It’s something that still leaves me amused and puzzled at the same time. It happened with my mother.
Here is her story.
While teaching business communication to BBA students recently, a rather quirky situation made me sit up and think about the tricks that the English language and its usage play on you.
Crisis Communication is an important aspect of business communication, dealing with the style, content and management of communication with the public or with all stakeholders at the time of crisis in an organization or in a famous personality’s life (remember Bill Clinton?).
It also includes a government’s reaction or response during a natural disaster / calamity and any other such crisis. There’s usually a separate chapter on this in most management syllabi.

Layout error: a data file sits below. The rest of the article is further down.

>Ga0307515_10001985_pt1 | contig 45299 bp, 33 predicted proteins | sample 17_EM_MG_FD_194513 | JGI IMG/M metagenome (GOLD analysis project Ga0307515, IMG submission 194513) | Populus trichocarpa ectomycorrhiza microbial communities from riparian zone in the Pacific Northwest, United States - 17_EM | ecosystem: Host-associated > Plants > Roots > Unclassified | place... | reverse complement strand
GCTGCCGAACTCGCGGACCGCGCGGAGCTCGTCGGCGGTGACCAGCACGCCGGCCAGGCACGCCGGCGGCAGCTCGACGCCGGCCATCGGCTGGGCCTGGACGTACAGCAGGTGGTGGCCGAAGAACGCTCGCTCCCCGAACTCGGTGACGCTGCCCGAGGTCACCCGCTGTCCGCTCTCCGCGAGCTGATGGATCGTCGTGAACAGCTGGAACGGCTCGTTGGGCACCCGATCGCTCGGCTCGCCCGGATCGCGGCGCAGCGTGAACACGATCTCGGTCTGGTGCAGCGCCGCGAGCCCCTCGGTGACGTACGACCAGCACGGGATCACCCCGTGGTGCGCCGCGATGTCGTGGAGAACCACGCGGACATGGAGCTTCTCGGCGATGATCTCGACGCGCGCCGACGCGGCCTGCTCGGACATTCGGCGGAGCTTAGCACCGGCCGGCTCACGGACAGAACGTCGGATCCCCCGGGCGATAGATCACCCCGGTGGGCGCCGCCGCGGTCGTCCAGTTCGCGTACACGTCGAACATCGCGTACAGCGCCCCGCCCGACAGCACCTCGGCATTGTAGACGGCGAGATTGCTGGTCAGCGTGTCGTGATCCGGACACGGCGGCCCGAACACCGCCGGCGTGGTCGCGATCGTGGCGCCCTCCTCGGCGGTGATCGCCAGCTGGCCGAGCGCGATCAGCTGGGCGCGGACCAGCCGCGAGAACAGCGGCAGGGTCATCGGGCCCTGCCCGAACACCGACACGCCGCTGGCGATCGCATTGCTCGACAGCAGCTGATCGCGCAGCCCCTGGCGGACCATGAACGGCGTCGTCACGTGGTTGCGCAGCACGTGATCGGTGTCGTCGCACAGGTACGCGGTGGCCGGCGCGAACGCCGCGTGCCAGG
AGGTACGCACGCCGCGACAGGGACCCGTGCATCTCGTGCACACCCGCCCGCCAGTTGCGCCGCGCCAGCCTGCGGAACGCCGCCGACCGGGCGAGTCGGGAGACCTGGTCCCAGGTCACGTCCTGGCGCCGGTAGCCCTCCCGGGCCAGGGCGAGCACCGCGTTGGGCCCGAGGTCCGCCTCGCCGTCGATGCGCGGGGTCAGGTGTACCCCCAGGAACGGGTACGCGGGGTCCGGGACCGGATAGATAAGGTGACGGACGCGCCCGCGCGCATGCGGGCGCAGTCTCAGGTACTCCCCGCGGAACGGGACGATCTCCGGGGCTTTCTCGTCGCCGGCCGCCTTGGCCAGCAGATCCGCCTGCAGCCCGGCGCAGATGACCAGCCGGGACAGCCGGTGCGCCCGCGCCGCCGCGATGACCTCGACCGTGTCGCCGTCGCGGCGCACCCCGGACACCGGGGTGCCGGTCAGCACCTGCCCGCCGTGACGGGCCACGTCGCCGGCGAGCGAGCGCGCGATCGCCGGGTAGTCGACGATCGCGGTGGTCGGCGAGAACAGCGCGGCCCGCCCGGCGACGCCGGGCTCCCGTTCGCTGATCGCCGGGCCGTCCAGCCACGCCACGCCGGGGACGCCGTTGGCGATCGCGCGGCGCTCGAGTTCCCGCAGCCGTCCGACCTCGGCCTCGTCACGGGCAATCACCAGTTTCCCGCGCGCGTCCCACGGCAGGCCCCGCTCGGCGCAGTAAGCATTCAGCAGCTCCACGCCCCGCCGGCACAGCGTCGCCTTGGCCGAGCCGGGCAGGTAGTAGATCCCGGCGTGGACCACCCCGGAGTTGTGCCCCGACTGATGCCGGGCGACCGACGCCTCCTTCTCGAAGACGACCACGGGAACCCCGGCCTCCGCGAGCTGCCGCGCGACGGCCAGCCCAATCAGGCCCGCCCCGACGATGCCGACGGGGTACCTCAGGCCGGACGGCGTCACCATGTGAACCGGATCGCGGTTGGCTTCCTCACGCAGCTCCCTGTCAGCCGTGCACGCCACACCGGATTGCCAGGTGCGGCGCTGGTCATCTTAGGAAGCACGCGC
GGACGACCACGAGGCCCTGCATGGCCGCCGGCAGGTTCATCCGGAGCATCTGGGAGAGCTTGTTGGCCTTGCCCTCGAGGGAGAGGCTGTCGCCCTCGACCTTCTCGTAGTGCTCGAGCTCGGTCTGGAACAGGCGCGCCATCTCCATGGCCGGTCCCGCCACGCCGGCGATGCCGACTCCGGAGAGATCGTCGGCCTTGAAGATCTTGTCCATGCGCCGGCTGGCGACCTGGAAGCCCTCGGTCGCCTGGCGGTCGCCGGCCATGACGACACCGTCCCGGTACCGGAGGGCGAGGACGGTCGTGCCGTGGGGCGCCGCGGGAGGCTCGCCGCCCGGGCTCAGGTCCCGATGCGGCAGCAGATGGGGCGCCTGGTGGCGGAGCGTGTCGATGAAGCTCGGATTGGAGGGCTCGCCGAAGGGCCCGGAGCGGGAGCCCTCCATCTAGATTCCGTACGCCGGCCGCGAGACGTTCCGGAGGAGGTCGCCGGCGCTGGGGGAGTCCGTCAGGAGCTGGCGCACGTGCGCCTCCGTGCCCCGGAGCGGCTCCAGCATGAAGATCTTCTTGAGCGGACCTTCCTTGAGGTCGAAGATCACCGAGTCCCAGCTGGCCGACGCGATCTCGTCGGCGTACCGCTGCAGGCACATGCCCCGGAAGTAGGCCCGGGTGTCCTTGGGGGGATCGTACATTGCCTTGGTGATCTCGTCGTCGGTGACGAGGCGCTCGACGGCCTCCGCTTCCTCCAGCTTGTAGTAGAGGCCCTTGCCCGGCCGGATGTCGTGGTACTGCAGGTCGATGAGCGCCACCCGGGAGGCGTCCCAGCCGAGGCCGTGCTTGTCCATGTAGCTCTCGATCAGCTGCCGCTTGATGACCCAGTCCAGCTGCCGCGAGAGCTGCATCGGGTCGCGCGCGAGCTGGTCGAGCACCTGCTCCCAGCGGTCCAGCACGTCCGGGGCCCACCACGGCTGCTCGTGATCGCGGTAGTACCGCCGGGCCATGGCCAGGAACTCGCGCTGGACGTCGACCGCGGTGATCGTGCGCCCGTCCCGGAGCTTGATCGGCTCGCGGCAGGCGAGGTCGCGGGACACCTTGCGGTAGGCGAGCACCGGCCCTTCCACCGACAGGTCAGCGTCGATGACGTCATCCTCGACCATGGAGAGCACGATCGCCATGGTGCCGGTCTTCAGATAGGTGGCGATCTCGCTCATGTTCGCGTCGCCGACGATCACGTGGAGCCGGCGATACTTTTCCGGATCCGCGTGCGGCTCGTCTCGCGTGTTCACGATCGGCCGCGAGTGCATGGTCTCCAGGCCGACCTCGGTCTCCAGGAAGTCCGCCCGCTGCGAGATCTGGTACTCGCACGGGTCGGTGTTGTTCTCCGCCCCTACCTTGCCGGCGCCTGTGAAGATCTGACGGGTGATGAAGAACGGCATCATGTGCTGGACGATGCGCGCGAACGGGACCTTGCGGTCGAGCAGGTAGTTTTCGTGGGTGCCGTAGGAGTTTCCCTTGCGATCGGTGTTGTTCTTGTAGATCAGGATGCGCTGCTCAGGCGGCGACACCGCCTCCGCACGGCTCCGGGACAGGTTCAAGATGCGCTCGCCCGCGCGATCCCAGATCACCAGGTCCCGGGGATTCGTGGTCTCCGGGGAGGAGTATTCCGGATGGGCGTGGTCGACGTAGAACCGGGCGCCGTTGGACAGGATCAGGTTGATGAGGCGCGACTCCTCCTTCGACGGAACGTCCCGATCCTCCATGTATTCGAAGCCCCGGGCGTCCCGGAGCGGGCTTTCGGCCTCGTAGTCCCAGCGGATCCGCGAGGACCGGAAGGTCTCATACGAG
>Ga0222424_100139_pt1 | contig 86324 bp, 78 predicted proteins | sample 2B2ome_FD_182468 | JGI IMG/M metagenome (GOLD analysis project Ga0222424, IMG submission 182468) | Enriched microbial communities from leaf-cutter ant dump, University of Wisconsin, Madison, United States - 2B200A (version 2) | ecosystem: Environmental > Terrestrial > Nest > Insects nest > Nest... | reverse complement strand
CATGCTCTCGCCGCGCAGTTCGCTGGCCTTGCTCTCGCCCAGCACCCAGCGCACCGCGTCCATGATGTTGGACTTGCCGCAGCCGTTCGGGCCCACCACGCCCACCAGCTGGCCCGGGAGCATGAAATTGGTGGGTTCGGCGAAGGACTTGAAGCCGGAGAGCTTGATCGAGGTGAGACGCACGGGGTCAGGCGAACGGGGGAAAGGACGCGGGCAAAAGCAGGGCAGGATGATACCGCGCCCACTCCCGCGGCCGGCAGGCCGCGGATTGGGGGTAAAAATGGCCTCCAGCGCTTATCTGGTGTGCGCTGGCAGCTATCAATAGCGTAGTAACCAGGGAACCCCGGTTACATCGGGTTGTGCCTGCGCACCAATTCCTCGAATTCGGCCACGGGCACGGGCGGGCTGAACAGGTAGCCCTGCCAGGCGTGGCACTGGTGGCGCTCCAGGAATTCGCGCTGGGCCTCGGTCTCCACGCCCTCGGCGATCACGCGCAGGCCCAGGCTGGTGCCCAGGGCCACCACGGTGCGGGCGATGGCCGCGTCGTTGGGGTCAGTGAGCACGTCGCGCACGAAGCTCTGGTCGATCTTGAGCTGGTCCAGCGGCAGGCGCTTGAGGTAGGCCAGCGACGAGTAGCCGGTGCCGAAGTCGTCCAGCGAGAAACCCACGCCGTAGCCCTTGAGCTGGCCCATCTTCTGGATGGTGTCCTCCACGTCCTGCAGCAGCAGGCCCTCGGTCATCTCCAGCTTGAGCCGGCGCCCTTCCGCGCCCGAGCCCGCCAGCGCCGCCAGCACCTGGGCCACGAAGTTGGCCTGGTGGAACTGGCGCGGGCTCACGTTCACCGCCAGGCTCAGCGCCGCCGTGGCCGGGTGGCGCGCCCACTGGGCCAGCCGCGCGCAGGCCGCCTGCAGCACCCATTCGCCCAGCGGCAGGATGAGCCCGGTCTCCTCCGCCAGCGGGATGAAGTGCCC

Having been a professional corporate communicator, I taught this section with much enthusiasm and appropriate examples. I was confident that there wouldn’t be a scope for misunderstanding regarding the concept itself.
I was wrong.
One day, while checking an assignment on Crisis Communication I found that more than 50 per cent of my students understood crisis communication as crisis In communication. They ended up writing about how one could communicate better in private!
I was amused of course. But I was shocked too. It began to dawn on me that … my communication was in crisis.
The exams were around the corner, my students were on leave and I couldn’t fathom how to handle the ‘crisis’.
I ended up praying — let God help them, for they do not know that they are wrong.
So much for crisis communication!